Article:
Future of the Internet Symposium: A Challenge to Thierer and Zittrain
There have been a great series of posts on the book here today, and all are well worth pondering on their own terms. I just wanted to throw in a controversial perspective that might lead to more dialogue.
Thierer’s post makes the case for optimism about the future of the internet. To bolster his point of view, he might also have drawn on a growing literature skeptical of the “cyberwar” threat. There’s a transcript of a cyberwar debate involving Zittrain here, where Marc Rotenberg and Bruce Schneier were pretty skeptical of the threat. On p. 41 or so Schneier makes a political economy case that the threat may be exaggerated by those with commercial interests in selling security-related products and services. Glenn Greenwald’s take on cyberwar is more caustic:
In every way that matters, the separation between government and corporations is nonexistent, especially (though not only) when it comes to the National Security and Surveillance State. Indeed, so extreme is this overlap that even [Bush’s Director of National Intelligence] McConnell . . . told The New York Times that his ten years of working “outside the government,” for Booz Allen, would not impede his ability to run the nation’s intelligence functions.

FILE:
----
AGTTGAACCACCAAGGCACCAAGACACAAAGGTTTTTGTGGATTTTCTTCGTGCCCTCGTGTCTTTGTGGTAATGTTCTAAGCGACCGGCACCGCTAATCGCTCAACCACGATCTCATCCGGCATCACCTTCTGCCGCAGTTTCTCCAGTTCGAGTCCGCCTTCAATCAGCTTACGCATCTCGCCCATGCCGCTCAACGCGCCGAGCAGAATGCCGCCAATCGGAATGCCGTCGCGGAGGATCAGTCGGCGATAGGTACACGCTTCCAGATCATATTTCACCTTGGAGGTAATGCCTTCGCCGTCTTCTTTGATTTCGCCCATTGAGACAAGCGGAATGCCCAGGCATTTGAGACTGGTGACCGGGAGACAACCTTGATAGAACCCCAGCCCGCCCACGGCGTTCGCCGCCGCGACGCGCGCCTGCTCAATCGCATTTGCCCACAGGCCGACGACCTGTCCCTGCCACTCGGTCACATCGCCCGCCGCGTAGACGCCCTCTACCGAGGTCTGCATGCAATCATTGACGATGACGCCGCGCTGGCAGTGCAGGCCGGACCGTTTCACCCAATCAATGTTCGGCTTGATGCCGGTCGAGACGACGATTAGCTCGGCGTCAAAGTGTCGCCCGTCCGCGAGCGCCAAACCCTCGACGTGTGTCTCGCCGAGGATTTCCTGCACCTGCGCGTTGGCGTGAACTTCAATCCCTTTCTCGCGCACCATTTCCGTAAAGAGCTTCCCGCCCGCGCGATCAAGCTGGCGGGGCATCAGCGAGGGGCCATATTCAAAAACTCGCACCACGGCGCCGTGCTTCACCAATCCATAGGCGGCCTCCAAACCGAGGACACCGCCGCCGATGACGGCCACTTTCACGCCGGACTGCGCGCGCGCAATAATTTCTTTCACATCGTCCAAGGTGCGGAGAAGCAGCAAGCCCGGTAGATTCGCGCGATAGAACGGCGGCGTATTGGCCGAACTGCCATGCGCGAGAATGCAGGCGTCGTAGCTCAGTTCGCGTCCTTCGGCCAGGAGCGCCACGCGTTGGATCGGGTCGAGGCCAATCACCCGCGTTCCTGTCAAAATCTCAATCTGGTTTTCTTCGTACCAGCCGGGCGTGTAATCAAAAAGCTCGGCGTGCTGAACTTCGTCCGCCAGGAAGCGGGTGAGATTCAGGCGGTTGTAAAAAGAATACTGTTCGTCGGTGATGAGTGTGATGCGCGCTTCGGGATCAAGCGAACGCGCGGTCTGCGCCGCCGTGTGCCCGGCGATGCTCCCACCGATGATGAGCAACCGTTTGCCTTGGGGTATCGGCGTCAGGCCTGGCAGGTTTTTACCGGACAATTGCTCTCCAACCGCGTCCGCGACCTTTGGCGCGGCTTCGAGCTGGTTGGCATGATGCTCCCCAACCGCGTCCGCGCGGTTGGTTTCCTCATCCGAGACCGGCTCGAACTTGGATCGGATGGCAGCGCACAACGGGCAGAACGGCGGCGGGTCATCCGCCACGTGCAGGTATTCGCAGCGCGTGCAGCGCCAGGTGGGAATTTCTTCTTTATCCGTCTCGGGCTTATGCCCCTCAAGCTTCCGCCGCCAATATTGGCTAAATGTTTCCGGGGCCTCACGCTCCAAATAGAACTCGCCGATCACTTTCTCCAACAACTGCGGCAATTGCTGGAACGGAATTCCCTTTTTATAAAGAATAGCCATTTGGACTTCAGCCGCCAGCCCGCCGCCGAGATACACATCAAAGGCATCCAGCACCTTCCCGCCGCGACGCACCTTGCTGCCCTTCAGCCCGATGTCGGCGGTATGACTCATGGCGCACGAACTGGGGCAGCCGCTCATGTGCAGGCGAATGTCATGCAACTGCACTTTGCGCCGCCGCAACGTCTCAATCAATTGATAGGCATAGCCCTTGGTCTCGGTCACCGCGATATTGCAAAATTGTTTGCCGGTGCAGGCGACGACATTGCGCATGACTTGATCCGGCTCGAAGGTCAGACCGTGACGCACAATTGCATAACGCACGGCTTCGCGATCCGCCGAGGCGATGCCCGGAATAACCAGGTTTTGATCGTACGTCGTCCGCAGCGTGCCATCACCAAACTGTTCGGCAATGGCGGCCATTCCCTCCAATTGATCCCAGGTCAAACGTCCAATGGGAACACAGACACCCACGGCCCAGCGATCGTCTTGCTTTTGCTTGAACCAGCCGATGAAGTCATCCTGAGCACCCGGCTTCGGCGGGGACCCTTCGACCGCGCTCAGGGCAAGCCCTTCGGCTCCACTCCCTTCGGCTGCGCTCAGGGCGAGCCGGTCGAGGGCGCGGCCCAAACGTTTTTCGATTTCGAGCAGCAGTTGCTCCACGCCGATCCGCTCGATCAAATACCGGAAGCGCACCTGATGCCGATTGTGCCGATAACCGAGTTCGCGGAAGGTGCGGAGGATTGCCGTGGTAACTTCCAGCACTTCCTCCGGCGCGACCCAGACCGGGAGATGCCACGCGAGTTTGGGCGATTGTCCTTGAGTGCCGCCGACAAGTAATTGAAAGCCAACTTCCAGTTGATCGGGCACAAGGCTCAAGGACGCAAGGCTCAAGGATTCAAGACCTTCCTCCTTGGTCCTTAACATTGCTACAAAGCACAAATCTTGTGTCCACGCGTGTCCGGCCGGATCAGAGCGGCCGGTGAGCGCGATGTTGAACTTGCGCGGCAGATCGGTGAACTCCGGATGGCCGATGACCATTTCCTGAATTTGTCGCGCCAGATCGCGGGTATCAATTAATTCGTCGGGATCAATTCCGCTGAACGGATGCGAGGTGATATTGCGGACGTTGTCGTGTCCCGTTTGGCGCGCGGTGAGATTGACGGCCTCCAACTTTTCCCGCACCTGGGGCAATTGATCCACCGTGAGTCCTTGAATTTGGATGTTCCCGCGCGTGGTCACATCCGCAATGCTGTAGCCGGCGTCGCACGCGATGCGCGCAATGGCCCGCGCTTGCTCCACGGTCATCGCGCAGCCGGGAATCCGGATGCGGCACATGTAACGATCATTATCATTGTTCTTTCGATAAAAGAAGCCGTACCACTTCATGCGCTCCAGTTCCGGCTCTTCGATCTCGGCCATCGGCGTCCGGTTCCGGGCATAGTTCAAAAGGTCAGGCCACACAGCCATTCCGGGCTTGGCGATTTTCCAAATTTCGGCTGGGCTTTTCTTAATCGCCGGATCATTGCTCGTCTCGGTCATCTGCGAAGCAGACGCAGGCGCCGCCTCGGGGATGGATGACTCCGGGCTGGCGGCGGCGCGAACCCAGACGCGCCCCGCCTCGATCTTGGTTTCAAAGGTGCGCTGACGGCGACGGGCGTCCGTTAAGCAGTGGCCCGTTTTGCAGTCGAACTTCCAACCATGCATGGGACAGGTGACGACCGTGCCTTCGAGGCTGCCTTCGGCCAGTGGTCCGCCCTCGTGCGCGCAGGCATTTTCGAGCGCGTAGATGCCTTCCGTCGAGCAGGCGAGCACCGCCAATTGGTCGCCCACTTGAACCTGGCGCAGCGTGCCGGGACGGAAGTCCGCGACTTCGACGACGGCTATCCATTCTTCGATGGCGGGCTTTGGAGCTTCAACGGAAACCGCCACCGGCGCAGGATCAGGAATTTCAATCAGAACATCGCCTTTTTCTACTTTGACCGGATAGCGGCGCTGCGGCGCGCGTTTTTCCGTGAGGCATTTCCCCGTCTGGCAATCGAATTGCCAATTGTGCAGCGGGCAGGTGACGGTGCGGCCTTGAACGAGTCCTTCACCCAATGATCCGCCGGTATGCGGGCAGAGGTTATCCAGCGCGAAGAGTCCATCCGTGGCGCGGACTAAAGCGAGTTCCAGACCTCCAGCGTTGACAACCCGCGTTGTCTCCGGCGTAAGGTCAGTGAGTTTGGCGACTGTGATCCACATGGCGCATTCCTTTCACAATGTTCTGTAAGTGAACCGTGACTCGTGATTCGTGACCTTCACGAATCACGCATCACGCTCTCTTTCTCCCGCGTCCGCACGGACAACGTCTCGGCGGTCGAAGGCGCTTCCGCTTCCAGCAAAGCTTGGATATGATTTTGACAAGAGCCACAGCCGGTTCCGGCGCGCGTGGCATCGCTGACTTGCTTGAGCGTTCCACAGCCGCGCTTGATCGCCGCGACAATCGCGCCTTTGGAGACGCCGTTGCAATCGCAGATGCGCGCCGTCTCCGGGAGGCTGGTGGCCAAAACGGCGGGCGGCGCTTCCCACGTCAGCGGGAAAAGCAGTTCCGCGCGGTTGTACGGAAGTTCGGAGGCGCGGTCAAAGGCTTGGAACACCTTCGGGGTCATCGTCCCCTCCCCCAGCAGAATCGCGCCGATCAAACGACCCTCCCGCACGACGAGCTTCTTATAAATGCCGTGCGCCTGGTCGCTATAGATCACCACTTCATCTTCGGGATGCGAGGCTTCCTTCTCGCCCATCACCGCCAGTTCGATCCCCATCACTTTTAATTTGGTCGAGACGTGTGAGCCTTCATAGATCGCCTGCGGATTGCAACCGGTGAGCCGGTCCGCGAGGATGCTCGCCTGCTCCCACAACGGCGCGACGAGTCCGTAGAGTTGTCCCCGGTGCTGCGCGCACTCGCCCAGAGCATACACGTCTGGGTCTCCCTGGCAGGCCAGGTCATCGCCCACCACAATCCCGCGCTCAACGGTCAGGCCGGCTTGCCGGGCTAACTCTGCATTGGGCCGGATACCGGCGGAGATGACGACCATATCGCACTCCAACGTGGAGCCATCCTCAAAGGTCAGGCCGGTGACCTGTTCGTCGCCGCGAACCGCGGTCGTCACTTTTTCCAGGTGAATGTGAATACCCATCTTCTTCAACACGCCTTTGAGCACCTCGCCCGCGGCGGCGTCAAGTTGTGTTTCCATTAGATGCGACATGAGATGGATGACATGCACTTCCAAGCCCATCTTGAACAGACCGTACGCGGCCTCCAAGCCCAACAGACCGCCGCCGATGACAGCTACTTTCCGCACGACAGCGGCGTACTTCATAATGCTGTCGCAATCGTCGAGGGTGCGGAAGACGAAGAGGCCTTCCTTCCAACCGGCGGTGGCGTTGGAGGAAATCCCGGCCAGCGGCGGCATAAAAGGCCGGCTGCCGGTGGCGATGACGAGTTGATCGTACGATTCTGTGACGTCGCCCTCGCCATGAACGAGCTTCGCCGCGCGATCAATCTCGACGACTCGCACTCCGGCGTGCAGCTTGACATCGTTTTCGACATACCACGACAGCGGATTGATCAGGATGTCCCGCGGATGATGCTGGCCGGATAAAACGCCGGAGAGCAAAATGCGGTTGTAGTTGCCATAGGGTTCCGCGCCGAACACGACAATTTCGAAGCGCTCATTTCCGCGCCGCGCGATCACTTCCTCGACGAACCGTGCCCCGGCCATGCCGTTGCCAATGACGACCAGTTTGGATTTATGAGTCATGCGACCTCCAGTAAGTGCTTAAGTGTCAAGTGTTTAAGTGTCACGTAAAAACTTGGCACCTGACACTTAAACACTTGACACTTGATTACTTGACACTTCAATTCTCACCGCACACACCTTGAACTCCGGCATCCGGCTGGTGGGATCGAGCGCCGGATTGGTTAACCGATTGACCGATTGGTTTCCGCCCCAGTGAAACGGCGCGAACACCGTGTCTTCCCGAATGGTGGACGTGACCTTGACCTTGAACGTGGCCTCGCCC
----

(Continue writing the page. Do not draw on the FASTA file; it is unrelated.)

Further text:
That’s because his Booz Allen work was indistinguishable from working for the Government, and therefore — as he put it — being at Booz Allen “has allowed me to stay focused on national security and intelligence communities as a strategist and as a consultant. Therefore, in many respects, I never left.” As the NSA scandal revealed, private telecom giants and other corporations now occupy the central role in carrying out the government’s domestic surveillance and intelligence activities — almost always in the dark, beyond the reach of oversight or the law. . . .At this point, it’s more accurate to view the U.S. Government and these huge industry interests as one gigantic, amalgamated, inseparable entity — with a public division and a private one.
If we take Greenwaldian concerns seriously (as apparently the Cato Institute has), it’s vital that we get objective analysis of the cyberwar threat from those without a commercial interest in its being either exaggerated or downplayed. But it would also be good for Thierer to acknowledge that the type of strict divide between public and private that is the premise of his final paragraph really doesn’t exist. Privacy laws are so easily circumvented that government will almost always have some access to data collection about individuals by corporations.